Will the agent or assistants work with me?
Agents sometimes have assistants working for them on a team. Will you work more with the agent or with the assistants? An efficient team can serve your needs well, but make sure you’ll have enough direct access to the agent.
How much will the agent be paid?
Usually, the seller pays the real estate commission, which the listing agent splits with the buyer’s agent. A typical real estate commission is 5% to 6% of the sales price.
As the seller, you may be able to negotiate a lower rate, particularly for a high-priced property, according to the Consumer Federation of America. As the buyer, you can ask for a rebate of a portion of the buyer agent’s commission.
Agents may not be willing to budge on the commission, but it’s worth asking.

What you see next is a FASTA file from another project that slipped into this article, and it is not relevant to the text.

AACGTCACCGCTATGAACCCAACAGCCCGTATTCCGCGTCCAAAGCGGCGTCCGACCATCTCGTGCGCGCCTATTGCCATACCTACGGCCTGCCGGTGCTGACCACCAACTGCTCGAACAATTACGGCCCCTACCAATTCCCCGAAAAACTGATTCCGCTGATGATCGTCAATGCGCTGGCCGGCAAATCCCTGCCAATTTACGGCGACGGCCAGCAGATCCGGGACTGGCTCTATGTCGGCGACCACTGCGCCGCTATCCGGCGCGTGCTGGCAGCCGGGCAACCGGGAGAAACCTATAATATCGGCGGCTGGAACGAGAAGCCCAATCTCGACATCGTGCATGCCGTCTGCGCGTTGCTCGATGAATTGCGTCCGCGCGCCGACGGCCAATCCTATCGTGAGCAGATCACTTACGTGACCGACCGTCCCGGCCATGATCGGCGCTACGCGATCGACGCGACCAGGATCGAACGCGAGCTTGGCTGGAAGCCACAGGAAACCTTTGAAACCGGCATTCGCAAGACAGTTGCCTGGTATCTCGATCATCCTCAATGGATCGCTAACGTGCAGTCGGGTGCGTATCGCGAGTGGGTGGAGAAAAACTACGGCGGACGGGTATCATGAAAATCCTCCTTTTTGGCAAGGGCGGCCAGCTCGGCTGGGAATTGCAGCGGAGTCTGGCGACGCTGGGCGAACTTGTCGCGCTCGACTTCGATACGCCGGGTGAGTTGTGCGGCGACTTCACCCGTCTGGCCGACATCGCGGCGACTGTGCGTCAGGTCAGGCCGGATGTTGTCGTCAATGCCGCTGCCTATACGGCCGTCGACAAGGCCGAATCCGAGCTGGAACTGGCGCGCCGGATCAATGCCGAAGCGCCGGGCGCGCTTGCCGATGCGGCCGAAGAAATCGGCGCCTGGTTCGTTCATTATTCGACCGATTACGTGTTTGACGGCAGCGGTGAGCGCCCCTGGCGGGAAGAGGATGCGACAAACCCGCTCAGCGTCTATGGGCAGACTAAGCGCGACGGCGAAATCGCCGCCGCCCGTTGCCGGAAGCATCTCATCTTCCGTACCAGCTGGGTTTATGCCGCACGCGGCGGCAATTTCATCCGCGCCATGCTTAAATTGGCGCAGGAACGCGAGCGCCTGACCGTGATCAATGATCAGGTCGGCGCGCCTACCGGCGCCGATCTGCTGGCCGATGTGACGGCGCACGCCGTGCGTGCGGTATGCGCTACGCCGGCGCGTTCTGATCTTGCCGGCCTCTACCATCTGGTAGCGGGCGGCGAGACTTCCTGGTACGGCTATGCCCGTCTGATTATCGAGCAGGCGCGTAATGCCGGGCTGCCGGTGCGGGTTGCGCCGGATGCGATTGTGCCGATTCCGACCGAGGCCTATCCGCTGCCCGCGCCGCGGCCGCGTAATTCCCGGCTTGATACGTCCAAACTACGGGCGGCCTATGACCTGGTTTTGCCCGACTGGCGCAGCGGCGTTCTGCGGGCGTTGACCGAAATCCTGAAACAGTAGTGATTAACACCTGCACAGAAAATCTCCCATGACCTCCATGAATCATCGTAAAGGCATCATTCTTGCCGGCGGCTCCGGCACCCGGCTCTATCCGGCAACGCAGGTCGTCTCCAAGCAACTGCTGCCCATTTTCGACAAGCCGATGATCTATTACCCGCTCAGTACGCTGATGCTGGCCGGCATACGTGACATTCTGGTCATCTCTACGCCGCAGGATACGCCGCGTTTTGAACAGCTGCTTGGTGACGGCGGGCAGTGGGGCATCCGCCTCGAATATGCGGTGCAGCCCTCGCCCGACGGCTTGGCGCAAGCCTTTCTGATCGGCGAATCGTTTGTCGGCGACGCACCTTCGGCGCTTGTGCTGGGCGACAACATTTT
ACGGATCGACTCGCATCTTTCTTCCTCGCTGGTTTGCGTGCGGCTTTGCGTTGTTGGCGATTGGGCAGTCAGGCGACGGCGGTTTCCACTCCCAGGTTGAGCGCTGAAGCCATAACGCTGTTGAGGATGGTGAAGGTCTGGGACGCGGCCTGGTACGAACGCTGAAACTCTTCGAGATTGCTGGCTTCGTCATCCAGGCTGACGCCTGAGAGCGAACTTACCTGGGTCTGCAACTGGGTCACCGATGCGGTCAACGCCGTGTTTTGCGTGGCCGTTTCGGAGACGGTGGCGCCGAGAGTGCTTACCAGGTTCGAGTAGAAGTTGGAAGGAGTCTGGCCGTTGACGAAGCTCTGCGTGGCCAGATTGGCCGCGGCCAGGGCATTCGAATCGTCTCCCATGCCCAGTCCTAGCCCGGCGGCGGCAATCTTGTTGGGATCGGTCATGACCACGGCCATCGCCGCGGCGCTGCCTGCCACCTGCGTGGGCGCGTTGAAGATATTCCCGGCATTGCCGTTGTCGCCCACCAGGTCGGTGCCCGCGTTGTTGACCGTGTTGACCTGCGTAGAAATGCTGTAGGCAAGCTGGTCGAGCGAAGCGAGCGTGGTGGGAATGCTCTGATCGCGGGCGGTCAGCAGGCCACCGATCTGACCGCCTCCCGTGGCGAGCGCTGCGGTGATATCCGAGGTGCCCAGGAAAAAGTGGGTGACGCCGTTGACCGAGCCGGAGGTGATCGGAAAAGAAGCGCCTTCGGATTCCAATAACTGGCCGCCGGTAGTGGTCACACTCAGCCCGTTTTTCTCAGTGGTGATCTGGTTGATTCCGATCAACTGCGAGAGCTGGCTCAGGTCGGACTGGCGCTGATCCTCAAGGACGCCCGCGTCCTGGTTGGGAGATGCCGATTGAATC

Were recent clients satisfied?
Request references and talk to clients who worked with the agent in the last year. Were they satisfied with the agent’s work? What went smoothly, and what didn’t go well? How did the agent deal with challenges? Conversations with recent clients will give clues as to whether the agent is a good fit for you.
Finding a real estate agent: Tips for buyers
Here are some things to think about when choosing an agent to help you buy a home.
- What challenges will I face as a buyer in today’s market? A good agent will set realistic expectations by explaining the availability of listed homes and the level of competition you’ll face with other buyers.
- How will you help me find listed homes in my price range? Ask for examples of how the agent has recently helped other buyers similar to you. This will give a sense of how well the agent will serve your needs.